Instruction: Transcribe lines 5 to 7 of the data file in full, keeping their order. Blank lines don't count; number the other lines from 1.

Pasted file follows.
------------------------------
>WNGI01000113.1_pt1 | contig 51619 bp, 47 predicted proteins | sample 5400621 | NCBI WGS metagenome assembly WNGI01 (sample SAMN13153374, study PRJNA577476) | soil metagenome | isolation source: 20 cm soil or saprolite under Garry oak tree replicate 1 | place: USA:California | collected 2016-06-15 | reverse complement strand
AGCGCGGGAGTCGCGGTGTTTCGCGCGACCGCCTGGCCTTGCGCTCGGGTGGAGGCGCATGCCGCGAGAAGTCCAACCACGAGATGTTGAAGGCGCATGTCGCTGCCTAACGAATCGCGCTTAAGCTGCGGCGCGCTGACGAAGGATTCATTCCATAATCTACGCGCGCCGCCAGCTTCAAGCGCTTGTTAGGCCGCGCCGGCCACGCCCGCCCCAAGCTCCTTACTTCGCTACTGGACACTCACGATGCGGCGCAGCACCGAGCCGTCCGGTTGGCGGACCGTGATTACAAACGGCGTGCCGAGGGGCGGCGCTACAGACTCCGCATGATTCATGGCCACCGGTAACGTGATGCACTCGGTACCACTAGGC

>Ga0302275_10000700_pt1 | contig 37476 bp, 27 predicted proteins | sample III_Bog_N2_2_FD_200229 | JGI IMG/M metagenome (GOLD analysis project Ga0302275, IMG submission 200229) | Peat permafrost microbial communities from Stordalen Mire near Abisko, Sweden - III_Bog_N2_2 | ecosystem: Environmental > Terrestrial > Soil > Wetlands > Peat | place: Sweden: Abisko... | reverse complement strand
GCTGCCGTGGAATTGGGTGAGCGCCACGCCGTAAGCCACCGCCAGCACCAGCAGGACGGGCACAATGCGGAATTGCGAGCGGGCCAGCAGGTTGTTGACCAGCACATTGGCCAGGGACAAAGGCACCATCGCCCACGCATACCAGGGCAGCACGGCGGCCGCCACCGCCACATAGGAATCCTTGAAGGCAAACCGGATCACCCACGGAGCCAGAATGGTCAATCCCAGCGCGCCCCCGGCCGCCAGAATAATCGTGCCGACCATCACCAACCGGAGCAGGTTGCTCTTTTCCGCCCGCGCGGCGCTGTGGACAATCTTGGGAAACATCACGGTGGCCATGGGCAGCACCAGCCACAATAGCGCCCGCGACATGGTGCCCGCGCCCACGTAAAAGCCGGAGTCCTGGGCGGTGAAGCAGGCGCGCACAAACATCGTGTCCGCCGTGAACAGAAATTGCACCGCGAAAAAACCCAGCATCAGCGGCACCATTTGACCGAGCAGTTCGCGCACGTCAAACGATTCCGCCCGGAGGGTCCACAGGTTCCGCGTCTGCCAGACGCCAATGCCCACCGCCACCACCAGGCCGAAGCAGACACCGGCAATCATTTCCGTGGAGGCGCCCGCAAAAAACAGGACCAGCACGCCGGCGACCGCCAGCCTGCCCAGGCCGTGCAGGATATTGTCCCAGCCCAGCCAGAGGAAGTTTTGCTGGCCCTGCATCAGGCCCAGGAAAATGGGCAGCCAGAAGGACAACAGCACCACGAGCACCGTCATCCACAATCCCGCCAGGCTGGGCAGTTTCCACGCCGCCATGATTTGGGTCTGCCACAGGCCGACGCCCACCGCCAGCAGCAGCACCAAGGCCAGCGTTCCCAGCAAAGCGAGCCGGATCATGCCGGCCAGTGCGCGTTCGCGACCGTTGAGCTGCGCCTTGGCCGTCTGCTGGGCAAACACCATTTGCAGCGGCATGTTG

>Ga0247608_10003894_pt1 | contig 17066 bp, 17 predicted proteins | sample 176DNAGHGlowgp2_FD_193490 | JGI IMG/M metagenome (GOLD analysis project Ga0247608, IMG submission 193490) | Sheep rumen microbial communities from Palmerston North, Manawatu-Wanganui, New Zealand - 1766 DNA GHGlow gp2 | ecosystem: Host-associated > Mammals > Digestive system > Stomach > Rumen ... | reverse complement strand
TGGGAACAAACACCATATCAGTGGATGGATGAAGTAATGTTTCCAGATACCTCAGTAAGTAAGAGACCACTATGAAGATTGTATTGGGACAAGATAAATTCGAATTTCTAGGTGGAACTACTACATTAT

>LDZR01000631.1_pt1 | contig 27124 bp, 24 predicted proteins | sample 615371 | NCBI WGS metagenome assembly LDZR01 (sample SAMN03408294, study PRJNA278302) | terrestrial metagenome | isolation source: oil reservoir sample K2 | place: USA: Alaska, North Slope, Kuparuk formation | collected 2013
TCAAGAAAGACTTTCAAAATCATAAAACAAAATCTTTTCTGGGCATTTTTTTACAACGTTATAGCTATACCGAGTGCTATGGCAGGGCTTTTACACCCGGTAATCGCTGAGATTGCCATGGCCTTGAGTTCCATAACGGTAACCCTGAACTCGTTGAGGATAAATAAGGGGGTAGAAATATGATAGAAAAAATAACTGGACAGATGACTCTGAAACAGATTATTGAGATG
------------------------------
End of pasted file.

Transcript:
>Ga0247608_10003894_pt1 | contig 17066 bp, 17 predicted proteins | sample 176DNAGHGlowgp2_FD_193490 | JGI IMG/M metagenome (GOLD analysis project Ga0247608, IMG submission 193490) | Sheep rumen microbial communities from Palmerston North, Manawatu-Wanganui, New Zealand - 1766 DNA GHGlow gp2 | ecosystem: Host-associated > Mammals > Digestive system > Stomach > Rumen ... | reverse complement strand
TGGGAACAAACACCATATCAGTGGATGGATGAAGTAATGTTTCCAGATACCTCAGTAAGTAAGAGACCACTATGAAGATTGTATTGGGACAAGATAAATTCGAATTTCTAGGTGGAACTACTACATTAT

>LDZR01000631.1_pt1 | contig 27124 bp, 24 predicted proteins | sample 615371 | NCBI WGS metagenome assembly LDZR01 (sample SAMN03408294, study PRJNA278302) | terrestrial metagenome | isolation source: oil reservoir sample K2 | place: USA: Alaska, North Slope, Kuparuk formation | collected 2013